Meanwhile the quality of calling and other services such as SMS (texting) also remains high. There has nevertheless been a relative decline for certain indicators, which has been an ongoing trend for several years now. Although this decline can be attributed to certain temporary elements, it is also no doubt due to the tremendous increase in traffic, the widespread adoption of high-volume plans and the fact that, more and more, consumers are using their mobiles rather than their landline phones to make calls to fixed numbers. As a result, operators need to continue to invest to ensure that the quality of calling services remains high, and to prevent any risks of it deteriorating. Configurations where a sizeable drop in quality was observed this year, most notably calls made on high-speed trains (TGV), will come under especially close scrutiny by ARCEP during future surveys.
Connection speeds observed on mobile networks have increased dramatically: depending on the operator, median speeds range from 3.3 to 7.1 Mbit/s downstream (i.e. from the network to the user), with peak rates running as high as 25 Mbit/s, provided the user has a compatible device. This very positive development (median speeds have increased by 50% to 175% compared to 2011, depending on the operator) can be attributed above all to the investments that operators have made in their systems. These investments need to be maintained so that connection speeds can continue to increase despite the huge increase in traffic on mobile networks.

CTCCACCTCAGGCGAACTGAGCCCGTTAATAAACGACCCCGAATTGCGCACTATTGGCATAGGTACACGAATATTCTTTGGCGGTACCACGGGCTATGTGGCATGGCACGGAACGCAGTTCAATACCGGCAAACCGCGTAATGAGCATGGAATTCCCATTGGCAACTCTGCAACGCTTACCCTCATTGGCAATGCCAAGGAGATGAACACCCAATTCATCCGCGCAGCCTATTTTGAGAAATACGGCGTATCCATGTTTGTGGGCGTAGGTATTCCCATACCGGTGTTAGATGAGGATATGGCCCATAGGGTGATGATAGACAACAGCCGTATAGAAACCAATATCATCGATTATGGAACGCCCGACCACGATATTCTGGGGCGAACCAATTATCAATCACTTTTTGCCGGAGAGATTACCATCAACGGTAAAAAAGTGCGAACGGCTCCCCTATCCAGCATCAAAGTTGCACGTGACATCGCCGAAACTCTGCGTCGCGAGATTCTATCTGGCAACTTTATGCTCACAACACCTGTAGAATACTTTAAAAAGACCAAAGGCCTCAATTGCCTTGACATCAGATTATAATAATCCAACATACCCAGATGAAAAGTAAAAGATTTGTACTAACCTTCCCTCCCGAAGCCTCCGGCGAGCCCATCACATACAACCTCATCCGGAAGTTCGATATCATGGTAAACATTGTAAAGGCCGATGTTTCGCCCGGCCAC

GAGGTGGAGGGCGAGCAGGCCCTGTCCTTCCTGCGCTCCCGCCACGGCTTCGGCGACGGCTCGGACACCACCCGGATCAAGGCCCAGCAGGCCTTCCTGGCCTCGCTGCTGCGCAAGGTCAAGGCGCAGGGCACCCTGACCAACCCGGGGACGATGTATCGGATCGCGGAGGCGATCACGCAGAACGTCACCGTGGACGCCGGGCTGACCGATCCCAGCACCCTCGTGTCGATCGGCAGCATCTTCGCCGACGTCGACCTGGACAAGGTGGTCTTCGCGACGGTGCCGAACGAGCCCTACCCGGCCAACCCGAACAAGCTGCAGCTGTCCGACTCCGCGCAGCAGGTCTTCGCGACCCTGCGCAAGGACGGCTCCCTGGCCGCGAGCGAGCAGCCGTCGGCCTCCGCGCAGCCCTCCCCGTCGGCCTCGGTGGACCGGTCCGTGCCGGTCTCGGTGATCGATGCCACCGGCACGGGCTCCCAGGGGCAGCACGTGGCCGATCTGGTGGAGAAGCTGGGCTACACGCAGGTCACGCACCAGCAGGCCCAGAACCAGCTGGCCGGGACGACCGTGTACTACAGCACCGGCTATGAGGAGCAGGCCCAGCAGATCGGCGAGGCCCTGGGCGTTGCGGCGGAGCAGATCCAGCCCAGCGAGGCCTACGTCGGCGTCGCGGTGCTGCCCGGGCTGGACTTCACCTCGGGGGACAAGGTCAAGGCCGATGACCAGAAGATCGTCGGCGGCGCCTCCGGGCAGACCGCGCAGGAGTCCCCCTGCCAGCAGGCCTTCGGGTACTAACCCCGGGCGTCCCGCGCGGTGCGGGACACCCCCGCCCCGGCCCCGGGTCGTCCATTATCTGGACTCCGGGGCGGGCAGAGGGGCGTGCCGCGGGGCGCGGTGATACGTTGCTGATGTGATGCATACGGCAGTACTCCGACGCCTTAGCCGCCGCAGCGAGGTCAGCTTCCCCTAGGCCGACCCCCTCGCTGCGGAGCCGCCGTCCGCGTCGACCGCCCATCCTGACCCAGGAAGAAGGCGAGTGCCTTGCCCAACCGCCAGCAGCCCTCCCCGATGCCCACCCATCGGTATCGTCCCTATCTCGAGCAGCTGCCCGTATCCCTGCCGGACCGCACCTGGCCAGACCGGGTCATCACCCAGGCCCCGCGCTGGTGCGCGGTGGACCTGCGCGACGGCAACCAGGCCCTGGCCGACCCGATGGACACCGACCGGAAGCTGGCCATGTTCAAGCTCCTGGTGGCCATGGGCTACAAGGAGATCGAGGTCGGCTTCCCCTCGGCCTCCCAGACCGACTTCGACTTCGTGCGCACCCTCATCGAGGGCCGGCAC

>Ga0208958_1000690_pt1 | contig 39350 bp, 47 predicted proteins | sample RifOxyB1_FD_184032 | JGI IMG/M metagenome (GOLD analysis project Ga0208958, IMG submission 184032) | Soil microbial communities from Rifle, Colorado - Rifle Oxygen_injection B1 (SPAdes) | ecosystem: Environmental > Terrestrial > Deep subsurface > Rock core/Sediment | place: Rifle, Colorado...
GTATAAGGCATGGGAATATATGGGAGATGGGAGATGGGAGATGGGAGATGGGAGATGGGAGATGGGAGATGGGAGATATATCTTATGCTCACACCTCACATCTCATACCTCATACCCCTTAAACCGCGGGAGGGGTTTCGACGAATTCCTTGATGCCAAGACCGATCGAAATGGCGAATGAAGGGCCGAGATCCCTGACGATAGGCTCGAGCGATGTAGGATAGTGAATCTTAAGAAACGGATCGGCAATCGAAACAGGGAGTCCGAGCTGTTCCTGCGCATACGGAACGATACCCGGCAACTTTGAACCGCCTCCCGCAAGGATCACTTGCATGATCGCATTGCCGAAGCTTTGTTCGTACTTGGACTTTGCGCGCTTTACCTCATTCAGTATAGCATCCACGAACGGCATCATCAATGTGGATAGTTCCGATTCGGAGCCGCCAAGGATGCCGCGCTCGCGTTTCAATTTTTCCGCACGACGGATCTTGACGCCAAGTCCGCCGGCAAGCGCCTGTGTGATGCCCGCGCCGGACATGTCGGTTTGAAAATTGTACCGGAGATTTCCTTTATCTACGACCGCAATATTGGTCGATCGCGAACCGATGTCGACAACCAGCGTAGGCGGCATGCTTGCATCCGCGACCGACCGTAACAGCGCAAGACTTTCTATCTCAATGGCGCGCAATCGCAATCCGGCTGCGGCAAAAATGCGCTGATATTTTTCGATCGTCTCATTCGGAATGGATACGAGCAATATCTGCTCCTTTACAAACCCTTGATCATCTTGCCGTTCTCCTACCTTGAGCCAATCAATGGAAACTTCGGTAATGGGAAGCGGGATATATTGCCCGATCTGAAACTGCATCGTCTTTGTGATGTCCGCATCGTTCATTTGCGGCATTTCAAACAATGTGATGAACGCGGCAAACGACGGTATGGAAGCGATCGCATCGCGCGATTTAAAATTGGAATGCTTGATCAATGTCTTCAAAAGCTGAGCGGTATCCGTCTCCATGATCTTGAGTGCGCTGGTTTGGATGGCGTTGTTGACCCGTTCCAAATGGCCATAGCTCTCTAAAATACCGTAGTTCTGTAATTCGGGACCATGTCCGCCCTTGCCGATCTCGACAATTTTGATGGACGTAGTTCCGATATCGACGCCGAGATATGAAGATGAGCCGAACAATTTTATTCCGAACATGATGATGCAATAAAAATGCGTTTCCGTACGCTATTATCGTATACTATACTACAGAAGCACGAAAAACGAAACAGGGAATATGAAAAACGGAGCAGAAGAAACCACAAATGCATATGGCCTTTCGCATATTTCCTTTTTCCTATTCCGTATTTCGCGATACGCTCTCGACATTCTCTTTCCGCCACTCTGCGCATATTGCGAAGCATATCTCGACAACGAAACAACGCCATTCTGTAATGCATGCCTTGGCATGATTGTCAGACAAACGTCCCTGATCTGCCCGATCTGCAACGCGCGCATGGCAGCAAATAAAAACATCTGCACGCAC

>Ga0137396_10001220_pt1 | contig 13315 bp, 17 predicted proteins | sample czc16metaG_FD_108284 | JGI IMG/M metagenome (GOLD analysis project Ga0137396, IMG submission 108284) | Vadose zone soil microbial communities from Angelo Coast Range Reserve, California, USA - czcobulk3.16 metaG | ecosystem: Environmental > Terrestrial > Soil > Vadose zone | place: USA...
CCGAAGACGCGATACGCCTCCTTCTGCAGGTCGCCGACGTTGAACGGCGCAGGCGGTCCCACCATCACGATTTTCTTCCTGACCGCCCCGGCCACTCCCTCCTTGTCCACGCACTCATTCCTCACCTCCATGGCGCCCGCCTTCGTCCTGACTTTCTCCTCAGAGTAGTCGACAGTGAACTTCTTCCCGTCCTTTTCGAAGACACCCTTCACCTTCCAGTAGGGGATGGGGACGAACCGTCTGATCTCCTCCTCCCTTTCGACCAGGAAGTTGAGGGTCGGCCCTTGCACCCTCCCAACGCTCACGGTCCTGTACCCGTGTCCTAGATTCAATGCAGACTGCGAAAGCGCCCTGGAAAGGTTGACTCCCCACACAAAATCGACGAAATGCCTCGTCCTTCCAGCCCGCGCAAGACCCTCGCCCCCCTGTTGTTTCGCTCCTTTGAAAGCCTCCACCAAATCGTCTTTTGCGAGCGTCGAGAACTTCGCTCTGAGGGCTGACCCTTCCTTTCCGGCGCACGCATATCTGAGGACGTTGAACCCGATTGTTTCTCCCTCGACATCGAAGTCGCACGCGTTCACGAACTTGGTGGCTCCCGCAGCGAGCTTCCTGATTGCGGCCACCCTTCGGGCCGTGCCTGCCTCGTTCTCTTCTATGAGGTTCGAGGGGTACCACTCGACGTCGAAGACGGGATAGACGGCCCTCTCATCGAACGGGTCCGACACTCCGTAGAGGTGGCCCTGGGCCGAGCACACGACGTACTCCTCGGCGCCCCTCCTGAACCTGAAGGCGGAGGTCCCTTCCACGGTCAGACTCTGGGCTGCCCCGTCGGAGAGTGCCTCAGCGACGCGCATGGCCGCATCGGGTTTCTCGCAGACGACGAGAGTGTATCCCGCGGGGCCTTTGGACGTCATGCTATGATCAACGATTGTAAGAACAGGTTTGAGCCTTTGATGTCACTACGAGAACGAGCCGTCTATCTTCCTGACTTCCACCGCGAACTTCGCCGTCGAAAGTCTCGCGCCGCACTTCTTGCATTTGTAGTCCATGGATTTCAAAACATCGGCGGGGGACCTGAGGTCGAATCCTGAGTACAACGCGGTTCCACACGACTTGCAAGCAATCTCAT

A detailed summary of this 2012 edition, which is being published simultaneously, comes to complete those produced in previous years, and so providing readers with a history of the quality of mobile services in France over several years.
Proposals for improving the information made available to consumers and public authorities submitted to public consultation
To respond to the legitimate requests being made by various types of stakeholder, and particularly local and national elected officials, the final section of the report contains suggestions for improvements that will be particularly useful at a time when data traffic is exploding, alongside (voice) calling traffic.
These proposals are not intended to - and cannot, in fact - call into question operators' existing obligations, which were set in the terms attached to their licences, but rather to complete and improve the information provided to consumers and public authorities. Some of these proposals could nonetheless be taken into consideration when issuing future licences.
These suggestions have been broken down into five headings: the reliability of coverage maps for 2G and 3G mobile (calling) services, the definition of a common measurement for mobile internet access coverage, indoor and in-car service availability, quality of service surveys and access to information on coverage and quality of service.
These proposals are being submitted to consultation: all interested parties are invited to submit their comments by 1 February 2013.
Also available are a summary of the 2012 QoS survey for mobile services and two reports, commissioned from the firms LCC and Directique, on the new service indicator tools being made available to users